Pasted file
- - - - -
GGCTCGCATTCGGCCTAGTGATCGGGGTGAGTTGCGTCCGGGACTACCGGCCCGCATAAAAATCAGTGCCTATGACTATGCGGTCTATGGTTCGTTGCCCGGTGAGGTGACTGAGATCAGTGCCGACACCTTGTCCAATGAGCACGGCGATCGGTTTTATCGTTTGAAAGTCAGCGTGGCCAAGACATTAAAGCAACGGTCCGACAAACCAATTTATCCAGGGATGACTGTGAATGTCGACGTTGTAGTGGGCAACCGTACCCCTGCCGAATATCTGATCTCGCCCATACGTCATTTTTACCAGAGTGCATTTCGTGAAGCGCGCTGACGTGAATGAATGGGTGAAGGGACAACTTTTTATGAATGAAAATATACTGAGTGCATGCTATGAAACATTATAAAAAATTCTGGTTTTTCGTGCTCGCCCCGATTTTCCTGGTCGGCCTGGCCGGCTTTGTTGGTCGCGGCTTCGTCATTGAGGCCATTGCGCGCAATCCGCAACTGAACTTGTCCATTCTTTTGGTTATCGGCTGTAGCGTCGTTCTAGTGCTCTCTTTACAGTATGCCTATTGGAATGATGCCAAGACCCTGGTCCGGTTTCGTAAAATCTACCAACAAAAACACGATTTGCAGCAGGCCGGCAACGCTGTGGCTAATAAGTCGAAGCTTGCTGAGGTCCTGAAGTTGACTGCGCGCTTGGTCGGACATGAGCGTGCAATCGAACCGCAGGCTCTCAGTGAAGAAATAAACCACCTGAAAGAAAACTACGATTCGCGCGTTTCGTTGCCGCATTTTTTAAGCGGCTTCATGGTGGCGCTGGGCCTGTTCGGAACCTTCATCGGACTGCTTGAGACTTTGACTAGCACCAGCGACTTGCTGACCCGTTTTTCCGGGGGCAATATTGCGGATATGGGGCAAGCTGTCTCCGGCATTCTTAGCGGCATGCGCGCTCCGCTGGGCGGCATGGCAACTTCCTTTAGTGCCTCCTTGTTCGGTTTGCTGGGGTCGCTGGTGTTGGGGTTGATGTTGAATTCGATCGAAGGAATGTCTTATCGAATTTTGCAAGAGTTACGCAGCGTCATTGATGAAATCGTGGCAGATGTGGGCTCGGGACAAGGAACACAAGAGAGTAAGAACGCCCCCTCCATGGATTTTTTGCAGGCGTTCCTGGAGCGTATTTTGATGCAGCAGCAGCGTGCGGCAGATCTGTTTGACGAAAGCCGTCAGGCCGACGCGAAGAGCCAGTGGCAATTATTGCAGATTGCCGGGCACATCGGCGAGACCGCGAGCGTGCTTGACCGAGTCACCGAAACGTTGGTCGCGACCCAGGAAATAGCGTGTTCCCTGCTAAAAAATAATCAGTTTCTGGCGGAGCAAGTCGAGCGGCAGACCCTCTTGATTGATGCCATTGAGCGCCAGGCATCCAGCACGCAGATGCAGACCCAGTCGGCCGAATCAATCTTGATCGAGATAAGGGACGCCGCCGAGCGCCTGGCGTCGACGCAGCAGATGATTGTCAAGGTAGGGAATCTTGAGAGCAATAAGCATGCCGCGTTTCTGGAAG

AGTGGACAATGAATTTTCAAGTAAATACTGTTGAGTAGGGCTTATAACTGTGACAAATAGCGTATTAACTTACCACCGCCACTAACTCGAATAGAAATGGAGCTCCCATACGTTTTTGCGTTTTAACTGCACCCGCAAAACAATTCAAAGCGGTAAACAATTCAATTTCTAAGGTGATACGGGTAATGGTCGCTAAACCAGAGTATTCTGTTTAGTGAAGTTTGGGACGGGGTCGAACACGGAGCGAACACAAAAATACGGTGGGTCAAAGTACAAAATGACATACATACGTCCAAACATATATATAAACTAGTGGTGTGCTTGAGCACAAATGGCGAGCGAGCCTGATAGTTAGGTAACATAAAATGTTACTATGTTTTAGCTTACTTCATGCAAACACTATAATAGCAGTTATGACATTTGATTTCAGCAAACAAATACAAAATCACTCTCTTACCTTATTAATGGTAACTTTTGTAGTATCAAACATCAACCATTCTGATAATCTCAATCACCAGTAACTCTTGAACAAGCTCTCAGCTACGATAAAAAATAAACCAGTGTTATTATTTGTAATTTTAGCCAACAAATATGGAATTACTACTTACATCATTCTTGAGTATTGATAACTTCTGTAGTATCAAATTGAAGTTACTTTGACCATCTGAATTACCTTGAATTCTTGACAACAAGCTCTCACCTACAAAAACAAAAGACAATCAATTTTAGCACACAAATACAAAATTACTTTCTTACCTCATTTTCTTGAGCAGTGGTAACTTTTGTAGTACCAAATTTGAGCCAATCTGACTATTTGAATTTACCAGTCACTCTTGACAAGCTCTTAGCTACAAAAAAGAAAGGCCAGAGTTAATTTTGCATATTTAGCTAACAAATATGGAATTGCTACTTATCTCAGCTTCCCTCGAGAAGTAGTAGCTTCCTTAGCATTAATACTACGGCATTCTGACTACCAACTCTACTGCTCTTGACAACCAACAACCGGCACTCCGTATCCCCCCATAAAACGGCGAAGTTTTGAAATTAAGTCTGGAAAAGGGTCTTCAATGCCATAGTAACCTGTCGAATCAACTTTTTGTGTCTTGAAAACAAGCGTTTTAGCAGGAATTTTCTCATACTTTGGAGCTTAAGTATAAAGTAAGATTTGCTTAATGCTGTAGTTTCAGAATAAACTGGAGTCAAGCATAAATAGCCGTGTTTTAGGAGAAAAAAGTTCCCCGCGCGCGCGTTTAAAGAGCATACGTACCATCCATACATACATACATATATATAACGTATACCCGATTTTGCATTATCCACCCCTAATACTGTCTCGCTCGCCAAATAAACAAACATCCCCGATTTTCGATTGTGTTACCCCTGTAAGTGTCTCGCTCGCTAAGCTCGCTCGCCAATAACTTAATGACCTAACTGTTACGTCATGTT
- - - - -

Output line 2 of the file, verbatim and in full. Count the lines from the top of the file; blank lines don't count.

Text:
AGTGGACAATGAATTTTCAAGTAAATACTGTTGAGTAGGGCTTATAACTGTGACAAATAGCGTATTAACTTACCACCGCCACTAACTCGAATAGAAATGGAGCTCCCATACGTTTTTGCGTTTTAACTGCACCCGCAAAACAATTCAAAGCGGTAAACAATTCAATTTCTAAGGTGATACGGGTAATGGTCGCTAAACCAGAGTATTCTGTTTAGTGAAGTTTGGGACGGGGTCGAACACGGAGCGAACACAAAAATACGGTGGGTCAAAGTACAAAATGACATACATACGTCCAAACATATATATAAACTAGTGGTGTGCTTGAGCACAAATGGCGAGCGAGCCTGATAGTTAGGTAACATAAAATGTTACTATGTTTTAGCTTACTTCATGCAAACACTATAATAGCAGTTATGACATTTGATTTCAGCAAACAAATACAAAATCACTCTCTTACCTTATTAATGGTAACTTTTGTAGTATCAAACATCAACCATTCTGATAATCTCAATCACCAGTAACTCTTGAACAAGCTCTCAGCTACGATAAAAAATAAACCAGTGTTATTATTTGTAATTTTAGCCAACAAATATGGAATTACTACTTACATCATTCTTGAGTATTGATAACTTCTGTAGTATCAAATTGAAGTTACTTTGACCATCTGAATTACCTTGAATTCTTGACAACAAGCTCTCACCTACAAAAACAAAAGACAATCAATTTTAGCACACAAATACAAAATTACTTTCTTACCTCATTTTCTTGAGCAGTGGTAACTTTTGTAGTACCAAATTTGAGCCAATCTGACTATTTGAATTTACCAGTCACTCTTGACAAGCTCTTAGCTACAAAAAAGAAAGGCCAGAGTTAATTTTGCATATTTAGCTAACAAATATGGAATTGCTACTTATCTCAGCTTCCCTCGAGAAGTAGTAGCTTCCTTAGCATTAATACTACGGCATTCTGACTACCAACTCTACTGCTCTTGACAACCAACAACCGGCACTCCGTATCCCCCCATAAAACGGCGAAGTTTTGAAATTAAGTCTGGAAAAGGGTCTTCAATGCCATAGTAACCTGTCGAATCAACTTTTTGTGTCTTGAAAACAAGCGTTTTAGCAGGAATTTTCTCATACTTTGGAGCTTAAGTATAAAGTAAGATTTGCTTAATGCTGTAGTTTCAGAATAAACTGGAGTCAAGCATAAATAGCCGTGTTTTAGGAGAAAAAAGTTCCCCGCGCGCGCGTTTAAAGAGCATACGTACCATCCATACATACATACATATATATAACGTATACCCGATTTTGCATTATCCACCCCTAATACTGTCTCGCTCGCCAAATAAACAAACATCCCCGATTTTCGATTGTGTTACCCCTGTAAGTGTCTCGCTCGCTAAGCTCGCTCGCCAATAACTTAATGACCTAACTGTTACGTCATGTT